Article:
FIG. 2 is a head on view looking into the two bores of a connector block employing a preferred embodiment of this invention.
FIG. 3 is a perspective view of a handle and axle member for use in the preferred embodiment of this invention.
FIG. 4 is a front planner view taken from side four of FIG. 3 of the handle and axle of a preferred embodiment of the invention.
FIG. 5 is another perspective view of the preferred embodiment handle and axle of the invention.
FIG. 6 is a cross sectional view of an empty connector block in accord with an and for use in a preferred embodiment of this invention.
FIG. 7 is a side view of a locked connector block having two leads connected thereto in accord with a preferred embodiment.
FIG. 8 is a cross sectional view side view of the connector block of FIG. 7, viewed from the opposite side showing in FIG. 7.
FIG. 9 is a front sectional view of the lead bodies sectional along with the section of the connector block taken at lines B--B of FIG. 8.
FIGS. 10a, b, and c, illustrate an instructional pictograph for engraving onto a IPG surface to avoid confusion in use of this invention in an operating room during implant.
FIG. 11 is a partial side view of an alternative embodiment also constructed in accord with this invention in accord with this invention.
Setscrew Less Connector System for Implantable Medical Device is described having generally a lever handle member fixed to an axle member, the axle member for rotating within a sleeve running perpendicular to lead bore in a connector block. By the simple expedient of employing two identical pairs of surfaces on the axle exterior where it meets with the lead bore, a single sleeve employing the inventive handle and axle combination can operate to secure two leads at a single time. In either the single or double bore versions concave contoured surfaces are used to both compress and lock body when the axle is in one position, and to decompress the lead body or provide access to the lead bore hole in its other orientation.
In a preferred form a slot should run through the axle member so that this slot may be filled with a more elastomeric filler.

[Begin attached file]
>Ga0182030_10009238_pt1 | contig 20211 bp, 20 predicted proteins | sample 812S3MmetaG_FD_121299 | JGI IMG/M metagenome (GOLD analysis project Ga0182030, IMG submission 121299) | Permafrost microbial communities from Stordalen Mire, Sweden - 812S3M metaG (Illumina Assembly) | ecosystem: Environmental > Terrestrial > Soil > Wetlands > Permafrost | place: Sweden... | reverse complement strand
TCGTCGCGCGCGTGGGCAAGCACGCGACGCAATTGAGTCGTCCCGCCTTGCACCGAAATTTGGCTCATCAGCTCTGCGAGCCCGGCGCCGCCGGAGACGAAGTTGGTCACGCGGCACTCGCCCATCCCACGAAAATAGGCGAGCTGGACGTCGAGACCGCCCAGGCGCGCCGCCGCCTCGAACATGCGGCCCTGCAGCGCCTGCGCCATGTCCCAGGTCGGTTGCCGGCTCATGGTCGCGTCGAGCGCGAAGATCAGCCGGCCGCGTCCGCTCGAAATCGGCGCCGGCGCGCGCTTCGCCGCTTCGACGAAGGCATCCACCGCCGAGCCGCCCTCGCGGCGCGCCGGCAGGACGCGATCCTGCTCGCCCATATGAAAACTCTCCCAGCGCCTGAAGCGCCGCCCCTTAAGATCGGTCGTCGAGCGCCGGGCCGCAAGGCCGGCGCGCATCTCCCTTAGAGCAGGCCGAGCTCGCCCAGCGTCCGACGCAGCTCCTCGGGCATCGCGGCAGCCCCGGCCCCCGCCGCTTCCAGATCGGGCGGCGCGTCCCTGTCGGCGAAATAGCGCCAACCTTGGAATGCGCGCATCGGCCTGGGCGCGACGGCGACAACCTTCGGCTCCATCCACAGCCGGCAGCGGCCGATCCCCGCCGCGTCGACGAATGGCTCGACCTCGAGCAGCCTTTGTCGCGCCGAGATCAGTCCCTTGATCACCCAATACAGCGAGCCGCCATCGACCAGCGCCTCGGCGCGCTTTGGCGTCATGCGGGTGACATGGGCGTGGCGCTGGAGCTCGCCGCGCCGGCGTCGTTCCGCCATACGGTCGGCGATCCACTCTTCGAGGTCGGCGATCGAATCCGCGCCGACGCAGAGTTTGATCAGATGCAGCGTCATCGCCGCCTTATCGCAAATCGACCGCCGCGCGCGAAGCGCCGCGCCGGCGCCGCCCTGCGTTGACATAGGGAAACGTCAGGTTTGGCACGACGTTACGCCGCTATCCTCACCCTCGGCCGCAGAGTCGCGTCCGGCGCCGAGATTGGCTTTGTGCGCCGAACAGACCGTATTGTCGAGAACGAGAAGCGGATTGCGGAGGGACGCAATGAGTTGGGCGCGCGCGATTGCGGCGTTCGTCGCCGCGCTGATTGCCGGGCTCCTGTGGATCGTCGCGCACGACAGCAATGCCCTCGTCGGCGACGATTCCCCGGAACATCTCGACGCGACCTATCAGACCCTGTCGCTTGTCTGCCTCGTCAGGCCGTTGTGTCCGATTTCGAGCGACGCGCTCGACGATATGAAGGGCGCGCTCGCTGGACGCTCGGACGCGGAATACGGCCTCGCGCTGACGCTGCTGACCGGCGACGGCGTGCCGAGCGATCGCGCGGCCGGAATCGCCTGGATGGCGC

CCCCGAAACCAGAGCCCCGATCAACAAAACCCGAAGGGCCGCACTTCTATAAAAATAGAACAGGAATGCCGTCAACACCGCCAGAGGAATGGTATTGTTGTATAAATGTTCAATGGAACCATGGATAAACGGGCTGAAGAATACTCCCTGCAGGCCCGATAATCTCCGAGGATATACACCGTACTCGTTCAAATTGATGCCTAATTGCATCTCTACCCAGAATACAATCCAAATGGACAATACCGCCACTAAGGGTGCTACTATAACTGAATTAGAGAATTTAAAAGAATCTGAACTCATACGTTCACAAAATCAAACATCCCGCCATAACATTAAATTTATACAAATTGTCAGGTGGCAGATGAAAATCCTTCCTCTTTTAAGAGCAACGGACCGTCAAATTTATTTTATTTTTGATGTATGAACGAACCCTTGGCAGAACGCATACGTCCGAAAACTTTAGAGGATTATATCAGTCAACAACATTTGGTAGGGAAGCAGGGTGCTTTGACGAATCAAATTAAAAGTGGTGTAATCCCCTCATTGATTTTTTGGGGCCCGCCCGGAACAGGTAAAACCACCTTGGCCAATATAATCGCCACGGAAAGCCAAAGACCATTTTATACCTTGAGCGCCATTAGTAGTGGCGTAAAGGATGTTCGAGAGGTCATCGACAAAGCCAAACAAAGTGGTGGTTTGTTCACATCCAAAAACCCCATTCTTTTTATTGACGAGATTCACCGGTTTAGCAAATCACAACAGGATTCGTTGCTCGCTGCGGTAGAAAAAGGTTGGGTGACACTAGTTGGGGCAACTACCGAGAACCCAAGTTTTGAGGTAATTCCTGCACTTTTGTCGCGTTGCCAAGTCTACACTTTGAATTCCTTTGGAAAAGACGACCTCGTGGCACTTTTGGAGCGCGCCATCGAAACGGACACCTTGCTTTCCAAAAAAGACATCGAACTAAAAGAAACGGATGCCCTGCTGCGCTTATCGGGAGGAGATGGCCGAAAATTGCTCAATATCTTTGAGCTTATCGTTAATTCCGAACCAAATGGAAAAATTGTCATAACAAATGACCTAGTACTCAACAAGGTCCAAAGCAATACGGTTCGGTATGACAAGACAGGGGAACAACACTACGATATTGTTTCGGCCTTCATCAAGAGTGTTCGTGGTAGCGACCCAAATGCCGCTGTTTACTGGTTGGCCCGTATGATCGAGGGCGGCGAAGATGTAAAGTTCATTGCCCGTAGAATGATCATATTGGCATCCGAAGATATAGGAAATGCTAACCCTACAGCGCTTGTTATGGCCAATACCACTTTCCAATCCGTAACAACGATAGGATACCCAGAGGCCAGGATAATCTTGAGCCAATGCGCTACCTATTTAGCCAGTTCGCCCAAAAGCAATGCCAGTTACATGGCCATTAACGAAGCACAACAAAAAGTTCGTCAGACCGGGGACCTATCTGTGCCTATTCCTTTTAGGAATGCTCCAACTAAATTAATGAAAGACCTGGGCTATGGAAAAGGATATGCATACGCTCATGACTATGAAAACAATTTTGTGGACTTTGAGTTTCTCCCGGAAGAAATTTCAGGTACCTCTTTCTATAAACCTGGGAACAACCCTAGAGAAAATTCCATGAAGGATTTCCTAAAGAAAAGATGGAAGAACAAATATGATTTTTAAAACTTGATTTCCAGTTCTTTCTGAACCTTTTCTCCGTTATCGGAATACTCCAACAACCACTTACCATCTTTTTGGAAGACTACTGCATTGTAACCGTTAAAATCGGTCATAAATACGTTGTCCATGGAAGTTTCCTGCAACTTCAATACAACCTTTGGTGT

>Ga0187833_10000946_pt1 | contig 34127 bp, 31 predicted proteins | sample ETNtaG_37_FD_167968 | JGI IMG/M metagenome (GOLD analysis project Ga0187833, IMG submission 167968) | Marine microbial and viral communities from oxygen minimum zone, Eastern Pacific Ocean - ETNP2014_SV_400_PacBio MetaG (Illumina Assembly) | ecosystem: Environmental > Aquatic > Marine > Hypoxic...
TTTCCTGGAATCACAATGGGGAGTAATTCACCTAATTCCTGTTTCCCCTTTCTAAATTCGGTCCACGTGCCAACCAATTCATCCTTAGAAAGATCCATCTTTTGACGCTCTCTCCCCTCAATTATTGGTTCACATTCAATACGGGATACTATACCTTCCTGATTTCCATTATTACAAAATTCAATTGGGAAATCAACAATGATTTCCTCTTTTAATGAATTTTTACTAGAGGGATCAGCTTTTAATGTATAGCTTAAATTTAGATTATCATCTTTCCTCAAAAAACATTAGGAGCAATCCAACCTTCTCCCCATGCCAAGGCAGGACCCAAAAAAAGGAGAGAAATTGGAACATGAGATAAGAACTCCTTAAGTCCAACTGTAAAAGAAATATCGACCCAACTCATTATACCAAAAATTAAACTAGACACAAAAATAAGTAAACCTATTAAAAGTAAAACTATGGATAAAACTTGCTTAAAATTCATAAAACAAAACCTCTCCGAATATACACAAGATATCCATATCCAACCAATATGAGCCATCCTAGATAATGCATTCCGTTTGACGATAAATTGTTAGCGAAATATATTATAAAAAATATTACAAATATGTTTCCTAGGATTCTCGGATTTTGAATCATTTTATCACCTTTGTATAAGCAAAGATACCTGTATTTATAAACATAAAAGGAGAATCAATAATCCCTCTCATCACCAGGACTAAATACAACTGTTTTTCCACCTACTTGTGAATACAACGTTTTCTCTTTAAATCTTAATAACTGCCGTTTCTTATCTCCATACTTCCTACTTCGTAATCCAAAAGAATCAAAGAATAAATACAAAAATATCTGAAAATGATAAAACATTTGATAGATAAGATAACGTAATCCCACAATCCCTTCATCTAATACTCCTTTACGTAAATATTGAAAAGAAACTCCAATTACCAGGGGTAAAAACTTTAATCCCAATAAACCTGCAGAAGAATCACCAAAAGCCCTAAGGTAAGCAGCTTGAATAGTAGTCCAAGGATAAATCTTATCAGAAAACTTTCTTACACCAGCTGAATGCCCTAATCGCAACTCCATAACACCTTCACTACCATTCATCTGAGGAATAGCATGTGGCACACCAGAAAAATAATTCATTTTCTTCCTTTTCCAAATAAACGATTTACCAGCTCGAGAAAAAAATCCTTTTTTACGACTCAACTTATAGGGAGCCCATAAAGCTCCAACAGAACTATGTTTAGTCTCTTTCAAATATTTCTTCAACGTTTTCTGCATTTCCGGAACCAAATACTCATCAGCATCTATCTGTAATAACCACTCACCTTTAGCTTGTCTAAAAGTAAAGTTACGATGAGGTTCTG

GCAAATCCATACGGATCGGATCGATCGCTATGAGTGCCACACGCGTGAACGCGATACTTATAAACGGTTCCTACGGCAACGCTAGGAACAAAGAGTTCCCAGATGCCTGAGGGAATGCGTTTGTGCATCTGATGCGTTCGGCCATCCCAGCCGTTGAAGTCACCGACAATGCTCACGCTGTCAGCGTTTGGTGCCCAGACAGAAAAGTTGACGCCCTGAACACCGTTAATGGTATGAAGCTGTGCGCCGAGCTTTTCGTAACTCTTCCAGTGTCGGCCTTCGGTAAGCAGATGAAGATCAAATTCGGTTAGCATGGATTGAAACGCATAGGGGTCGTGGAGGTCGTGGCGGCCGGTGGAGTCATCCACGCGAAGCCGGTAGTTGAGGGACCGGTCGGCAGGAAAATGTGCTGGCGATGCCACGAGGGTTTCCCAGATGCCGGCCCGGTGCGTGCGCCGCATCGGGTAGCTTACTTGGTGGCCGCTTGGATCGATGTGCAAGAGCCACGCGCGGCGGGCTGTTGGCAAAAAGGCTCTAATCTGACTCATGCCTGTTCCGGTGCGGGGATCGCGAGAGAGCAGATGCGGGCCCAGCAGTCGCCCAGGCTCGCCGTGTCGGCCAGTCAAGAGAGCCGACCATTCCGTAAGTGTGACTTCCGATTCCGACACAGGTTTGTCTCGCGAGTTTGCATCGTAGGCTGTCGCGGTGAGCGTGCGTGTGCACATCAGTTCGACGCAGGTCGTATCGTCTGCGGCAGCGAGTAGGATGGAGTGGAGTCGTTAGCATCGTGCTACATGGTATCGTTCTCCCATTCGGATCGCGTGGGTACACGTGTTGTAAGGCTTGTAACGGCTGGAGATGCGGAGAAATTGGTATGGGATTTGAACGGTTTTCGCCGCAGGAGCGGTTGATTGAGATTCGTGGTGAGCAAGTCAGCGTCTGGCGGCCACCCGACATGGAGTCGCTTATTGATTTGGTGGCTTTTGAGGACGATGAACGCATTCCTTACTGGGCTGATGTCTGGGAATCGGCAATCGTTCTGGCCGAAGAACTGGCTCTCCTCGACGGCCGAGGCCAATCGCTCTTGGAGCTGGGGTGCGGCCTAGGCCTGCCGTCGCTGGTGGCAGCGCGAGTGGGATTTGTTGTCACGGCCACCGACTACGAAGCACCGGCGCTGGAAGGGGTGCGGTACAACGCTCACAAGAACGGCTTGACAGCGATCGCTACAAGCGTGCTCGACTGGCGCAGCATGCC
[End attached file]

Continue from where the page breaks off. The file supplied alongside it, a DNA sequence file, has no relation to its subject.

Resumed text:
A pictographic of the functioning of the lock mechanism of the Setscrew Less connector maybe inscribed on the surface of the implantible medical device so as to facilitate the use of the locking mechanism.
Referring first to FIG. 1a, the connector block 10 is illustrated in perspective view to show the workings of the invention. Generally a connector block 15 is provided on implantable medical devices 13 to form a unit 11 so that a lead or leads may be inserted into a lead bore 21, or, if two bores 21 and 22, 22 being shown in ghost (or dotted line). A typical example would be a pacemaker using the lead bore to provide an electrical connection to a lead having a conductive pathway usually of a coiled metal wire within it to bring stimulus pulses to an organ in the body such as the heart and/or to receive measurements from said organ or other location within the body where the distal position or lead tip may be located. The connector block 15 has a cut out section 14 into which a handle member 12 maybe placed. Dotted circle 17 indicates the location of the axle member relative to the handle 12 in the illustration. As shown in FIG. 1a with the handle down and locked against a protruding surface P and in a detent surface D it rests close to a ledge 3. A space may be provided between the lever member and the ledge to allow for opening the lock. In a open position, illustrated in FIG. 1b, the handle member 12b is clear of the protrusion P and out of the detent D providing a fairly robust visual indication that the lead or is not closed. In these two illustrations a lead bore 21 and 21b are shown as are potential lead bores 22 and 22b which may be used as described further below. Again in FIG. 1b the location and orientation of the axle are shown by dotted circle 17b.